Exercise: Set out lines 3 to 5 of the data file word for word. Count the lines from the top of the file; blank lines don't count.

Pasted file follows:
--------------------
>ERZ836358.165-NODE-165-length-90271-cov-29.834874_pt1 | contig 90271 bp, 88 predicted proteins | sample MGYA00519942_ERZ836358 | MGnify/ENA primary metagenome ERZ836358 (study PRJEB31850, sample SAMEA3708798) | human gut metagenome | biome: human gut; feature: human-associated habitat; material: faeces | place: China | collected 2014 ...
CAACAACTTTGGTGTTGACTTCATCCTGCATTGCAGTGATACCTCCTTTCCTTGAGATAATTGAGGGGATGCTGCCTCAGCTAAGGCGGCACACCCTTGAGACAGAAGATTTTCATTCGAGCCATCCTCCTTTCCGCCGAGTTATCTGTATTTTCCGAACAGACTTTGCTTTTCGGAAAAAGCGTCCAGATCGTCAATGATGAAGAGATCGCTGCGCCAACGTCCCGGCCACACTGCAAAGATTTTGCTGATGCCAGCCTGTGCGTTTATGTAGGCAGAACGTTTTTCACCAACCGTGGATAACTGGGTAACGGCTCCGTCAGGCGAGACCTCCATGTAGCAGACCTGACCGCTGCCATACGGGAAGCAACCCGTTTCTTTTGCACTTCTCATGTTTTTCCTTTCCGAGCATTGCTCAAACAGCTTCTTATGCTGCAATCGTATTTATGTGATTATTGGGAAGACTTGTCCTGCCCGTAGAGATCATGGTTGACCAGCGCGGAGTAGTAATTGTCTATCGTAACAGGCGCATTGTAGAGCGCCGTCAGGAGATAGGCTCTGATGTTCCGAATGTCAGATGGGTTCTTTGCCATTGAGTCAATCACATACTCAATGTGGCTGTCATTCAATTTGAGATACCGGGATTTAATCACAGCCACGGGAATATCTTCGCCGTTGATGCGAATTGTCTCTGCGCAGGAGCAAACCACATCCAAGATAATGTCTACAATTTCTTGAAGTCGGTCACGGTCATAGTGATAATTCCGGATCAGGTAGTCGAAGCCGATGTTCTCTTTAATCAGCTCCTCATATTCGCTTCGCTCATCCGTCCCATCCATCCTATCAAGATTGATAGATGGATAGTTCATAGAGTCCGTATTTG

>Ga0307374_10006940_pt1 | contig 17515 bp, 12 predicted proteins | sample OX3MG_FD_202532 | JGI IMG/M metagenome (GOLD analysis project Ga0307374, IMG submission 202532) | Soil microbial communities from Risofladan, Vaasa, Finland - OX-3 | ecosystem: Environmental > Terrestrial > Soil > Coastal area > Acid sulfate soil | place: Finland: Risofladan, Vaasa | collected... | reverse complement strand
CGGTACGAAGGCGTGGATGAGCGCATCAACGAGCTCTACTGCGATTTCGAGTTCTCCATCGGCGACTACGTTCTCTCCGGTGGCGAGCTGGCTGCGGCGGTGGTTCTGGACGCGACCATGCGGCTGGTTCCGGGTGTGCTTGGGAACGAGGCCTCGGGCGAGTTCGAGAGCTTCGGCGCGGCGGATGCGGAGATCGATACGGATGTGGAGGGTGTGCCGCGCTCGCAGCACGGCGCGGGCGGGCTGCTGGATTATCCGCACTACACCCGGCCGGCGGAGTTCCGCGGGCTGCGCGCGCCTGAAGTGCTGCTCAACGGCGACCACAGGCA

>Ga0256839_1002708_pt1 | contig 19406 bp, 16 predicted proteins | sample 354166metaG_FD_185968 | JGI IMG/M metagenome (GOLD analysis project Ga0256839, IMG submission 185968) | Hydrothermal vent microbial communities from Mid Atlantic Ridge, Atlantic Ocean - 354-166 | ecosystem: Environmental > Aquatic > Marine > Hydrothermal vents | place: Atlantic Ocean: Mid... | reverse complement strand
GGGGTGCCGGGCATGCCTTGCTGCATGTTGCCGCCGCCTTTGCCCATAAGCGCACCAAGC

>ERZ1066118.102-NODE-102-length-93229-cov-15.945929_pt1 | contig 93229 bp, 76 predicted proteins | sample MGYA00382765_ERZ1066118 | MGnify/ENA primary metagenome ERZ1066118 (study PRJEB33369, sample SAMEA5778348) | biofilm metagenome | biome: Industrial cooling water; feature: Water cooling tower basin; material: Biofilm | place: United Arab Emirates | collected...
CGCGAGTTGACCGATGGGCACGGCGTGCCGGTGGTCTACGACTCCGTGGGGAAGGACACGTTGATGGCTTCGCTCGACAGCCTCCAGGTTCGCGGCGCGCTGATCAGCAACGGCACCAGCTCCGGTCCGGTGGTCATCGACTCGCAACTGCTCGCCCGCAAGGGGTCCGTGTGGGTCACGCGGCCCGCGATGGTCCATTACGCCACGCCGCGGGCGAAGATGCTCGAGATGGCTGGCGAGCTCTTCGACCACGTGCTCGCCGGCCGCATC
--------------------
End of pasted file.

>Ga0307374_10006940_pt1 | contig 17515 bp, 12 predicted proteins | sample OX3MG_FD_202532 | JGI IMG/M metagenome (GOLD analysis project Ga0307374, IMG submission 202532) | Soil microbial communities from Risofladan, Vaasa, Finland - OX-3 | ecosystem: Environmental > Terrestrial > Soil > Coastal area > Acid sulfate soil | place: Finland: Risofladan, Vaasa | collected... | reverse complement strand
CGGTACGAAGGCGTGGATGAGCGCATCAACGAGCTCTACTGCGATTTCGAGTTCTCCATCGGCGACTACGTTCTCTCCGGTGGCGAGCTGGCTGCGGCGGTGGTTCTGGACGCGACCATGCGGCTGGTTCCGGGTGTGCTTGGGAACGAGGCCTCGGGCGAGTTCGAGAGCTTCGGCGCGGCGGATGCGGAGATCGATACGGATGTGGAGGGTGTGCCGCGCTCGCAGCACGGCGCGGGCGGGCTGCTGGATTATCCGCACTACACCCGGCCGGCGGAGTTCCGCGGGCTGCGCGCGCCTGAAGTGCTGCTCAACGGCGACCACAGGCA

>Ga0256839_1002708_pt1 | contig 19406 bp, 16 predicted proteins | sample 354166metaG_FD_185968 | JGI IMG/M metagenome (GOLD analysis project Ga0256839, IMG submission 185968) | Hydrothermal vent microbial communities from Mid Atlantic Ridge, Atlantic Ocean - 354-166 | ecosystem: Environmental > Aquatic > Marine > Hydrothermal vents | place: Atlantic Ocean: Mid... | reverse complement strand